Yes, the topic we’ve all been talking about for a few weeks now — number coding in Paranaque City.
Signed by Mayor Edwin Olivarez just this afternoon, Resolution No. 16-057 or titled “A Resolution lifting the suspension of the Unified Vehicle Volume Reduction Program (UVVRP) or the Number Coding Scheme on all roads in the city of Paranaque”, will be in effect starting November 3, 2016.
According to the city resolution which Olivarez posted on his official Facebook Page, there was a suspension of the UVVRP in the city via Resolution No. 06-050 last 2006 (although we published a resolution authored by then councilor and now vice mayor Rico Golez implementing the number coding scheme in some areas of the city — not sure why they are not acknowledging this).
Reasons stated for the present implementation of the number coding scheme in the present resolution are the following:
– “There is an increase in the volume of traffic and it has become unacceptable”
– “Maynilad is heavily repairing certain pavements along Dr. A. Santos Avenue, among others”
– “Utility companies are also expected to perform repair and maintenance of roads in the entire city of Paranaque”
With all the present councilors of the city as proponents of the city bill, Resolution 16-057 states that the number coding will be implemented from 7am to 7pm for private vehicles and from 6am to 9am and 4pm to 8pm for trucks.
We are assuming that since no roads were specified in the resolution that all major roads of the city are included (no village roads were mentioned).
As a reminder, the URVVP does not allow vehicles with certain end plate numbers on the road, namely:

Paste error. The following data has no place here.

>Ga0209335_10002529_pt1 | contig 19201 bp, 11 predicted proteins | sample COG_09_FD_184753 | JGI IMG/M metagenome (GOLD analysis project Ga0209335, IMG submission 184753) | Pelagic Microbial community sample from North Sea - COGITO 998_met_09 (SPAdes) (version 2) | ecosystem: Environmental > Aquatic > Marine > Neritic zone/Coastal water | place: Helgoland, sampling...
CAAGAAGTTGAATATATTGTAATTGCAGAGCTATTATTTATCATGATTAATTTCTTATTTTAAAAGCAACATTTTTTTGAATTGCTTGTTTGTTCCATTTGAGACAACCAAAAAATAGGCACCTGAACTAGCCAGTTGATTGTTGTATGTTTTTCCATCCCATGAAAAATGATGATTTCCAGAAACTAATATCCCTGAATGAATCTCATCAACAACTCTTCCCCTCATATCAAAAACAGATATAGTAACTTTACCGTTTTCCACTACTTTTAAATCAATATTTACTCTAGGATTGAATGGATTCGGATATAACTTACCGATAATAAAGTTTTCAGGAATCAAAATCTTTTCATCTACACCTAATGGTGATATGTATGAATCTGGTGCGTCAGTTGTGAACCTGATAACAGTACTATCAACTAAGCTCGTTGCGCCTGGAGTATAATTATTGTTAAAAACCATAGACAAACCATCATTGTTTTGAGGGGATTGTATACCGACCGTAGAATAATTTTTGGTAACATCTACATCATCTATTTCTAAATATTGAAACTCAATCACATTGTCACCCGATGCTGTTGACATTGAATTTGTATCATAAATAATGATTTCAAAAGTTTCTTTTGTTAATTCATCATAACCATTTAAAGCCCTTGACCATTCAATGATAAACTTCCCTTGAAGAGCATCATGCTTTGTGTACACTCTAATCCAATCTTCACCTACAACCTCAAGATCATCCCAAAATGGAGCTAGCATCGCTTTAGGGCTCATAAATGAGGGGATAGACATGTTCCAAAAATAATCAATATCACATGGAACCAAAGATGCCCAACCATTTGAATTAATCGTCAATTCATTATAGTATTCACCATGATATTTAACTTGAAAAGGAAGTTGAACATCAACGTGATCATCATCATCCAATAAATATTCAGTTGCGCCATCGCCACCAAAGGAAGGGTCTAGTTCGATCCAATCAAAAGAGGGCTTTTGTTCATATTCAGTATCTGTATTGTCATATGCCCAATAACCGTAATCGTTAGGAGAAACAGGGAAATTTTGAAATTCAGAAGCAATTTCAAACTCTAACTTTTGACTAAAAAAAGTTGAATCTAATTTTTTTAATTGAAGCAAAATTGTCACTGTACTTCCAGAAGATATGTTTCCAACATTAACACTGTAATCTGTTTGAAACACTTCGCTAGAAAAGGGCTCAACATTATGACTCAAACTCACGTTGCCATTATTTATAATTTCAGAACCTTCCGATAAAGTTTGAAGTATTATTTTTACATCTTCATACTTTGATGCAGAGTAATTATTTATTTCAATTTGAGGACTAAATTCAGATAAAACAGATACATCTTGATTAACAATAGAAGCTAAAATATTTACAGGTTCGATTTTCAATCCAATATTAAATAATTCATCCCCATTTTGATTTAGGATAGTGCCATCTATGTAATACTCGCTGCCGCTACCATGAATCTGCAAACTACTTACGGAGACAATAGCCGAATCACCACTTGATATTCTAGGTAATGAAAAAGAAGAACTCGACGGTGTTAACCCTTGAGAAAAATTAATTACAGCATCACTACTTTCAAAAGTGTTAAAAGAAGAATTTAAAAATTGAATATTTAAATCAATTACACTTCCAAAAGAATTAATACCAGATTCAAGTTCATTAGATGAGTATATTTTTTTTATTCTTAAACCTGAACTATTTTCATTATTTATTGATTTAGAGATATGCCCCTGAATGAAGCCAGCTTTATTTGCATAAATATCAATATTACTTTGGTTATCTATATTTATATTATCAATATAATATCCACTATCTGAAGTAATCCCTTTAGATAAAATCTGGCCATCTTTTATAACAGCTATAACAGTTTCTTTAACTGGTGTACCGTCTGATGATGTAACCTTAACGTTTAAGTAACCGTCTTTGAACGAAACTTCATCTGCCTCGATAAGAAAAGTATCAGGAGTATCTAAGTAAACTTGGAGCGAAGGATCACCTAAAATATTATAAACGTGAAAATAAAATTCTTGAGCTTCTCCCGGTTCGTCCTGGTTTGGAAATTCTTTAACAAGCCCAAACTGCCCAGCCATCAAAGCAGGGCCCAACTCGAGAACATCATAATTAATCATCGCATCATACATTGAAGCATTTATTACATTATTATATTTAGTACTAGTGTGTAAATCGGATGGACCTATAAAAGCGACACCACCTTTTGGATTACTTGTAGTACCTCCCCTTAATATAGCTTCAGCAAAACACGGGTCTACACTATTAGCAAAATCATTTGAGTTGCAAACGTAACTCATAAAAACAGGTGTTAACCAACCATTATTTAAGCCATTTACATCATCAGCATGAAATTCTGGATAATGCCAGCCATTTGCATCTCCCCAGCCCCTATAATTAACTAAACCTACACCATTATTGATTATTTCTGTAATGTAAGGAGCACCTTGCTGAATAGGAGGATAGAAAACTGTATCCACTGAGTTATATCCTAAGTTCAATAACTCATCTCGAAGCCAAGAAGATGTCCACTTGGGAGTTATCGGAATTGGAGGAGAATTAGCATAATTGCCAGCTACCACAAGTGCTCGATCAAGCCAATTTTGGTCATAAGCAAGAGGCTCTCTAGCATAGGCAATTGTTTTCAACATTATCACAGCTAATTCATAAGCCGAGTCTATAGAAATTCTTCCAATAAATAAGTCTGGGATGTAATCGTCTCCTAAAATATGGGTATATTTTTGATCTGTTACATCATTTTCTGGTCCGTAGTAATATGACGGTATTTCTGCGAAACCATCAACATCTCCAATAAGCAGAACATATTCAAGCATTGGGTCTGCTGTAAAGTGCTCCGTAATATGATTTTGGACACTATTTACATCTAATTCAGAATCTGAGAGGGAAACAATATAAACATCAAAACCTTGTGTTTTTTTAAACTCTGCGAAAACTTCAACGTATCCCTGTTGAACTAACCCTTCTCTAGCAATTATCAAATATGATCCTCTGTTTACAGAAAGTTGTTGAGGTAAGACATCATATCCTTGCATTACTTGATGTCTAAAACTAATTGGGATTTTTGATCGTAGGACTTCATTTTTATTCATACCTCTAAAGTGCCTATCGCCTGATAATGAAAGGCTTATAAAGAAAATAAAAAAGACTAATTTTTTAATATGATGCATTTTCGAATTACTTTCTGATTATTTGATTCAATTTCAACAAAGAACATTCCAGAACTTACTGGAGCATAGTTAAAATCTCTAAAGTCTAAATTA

Monday – 1 and 2
Tuesday – 3 and 4
Wednesday – 5 and 6
Thursday – 7 and 8
Friday – 9 and 0
According to Kagawad Noel Azarcon Jr. of Barangay BF, there will be a dry run held from October 1 to 8. All apprehended vehicles will be issued with warnings.
Full implementation will be on November 3.
More importantly, there will be window hours for private vehicles from 9am to 4pm (Yehey!).
Senior citizens, unfortunately, will not be exempted from the UVVRP.
The following vehicles are exempted:
The following are automatically exempted from the UVVRP:
a. DOT accredited tourism vehicles marked as such.
b. Cargo trucks and other heavy vehicles, whether empty or loaded, as defined in Section 2 of MMC Ordinance No. 78-04, as amended, shall continue to be covered by MMA Ordinance No. 5, Series of 1994 governing Truck Ban.
c. Ambulance, firetrucks, police patrol cars, military vehicles with permanent marking indicating vehicles as such. Ambulance and firetrucks which are privately owned and properly marked as such shall likewise be exempted.
d. Vehicles commandeered by the government directed by a person in authority or his agent/or by a medical practitioner for military relief or emergency purposes.
e. Vehicles carrying person/s needing immediate medical attention.
f. Diplomatic vehicles with diplomatic plates.
g. MMDA accredited tow trucks provided that the accreditation papers must be carried and ready for presentation upon request.
h. Government vehicles with government plates or appropriate LTO stickers with permanent markings expressly showing the name of government agency or office, including those vehicles of Members of Congress with officially issued LTO protocol plates and being utilized in the performance of their functions.
i. MMDA accredited tow trucks provided that the accreditation papers must be carried and ready for presentation upon request.
j. Vehicles delivering perishable goods in commercial quantity.
k. Motorcycles pursuant to MMDA Memorandum Circular No. 96-005B (1998)
According to the MMDA website, the fine for erring motorists is P300.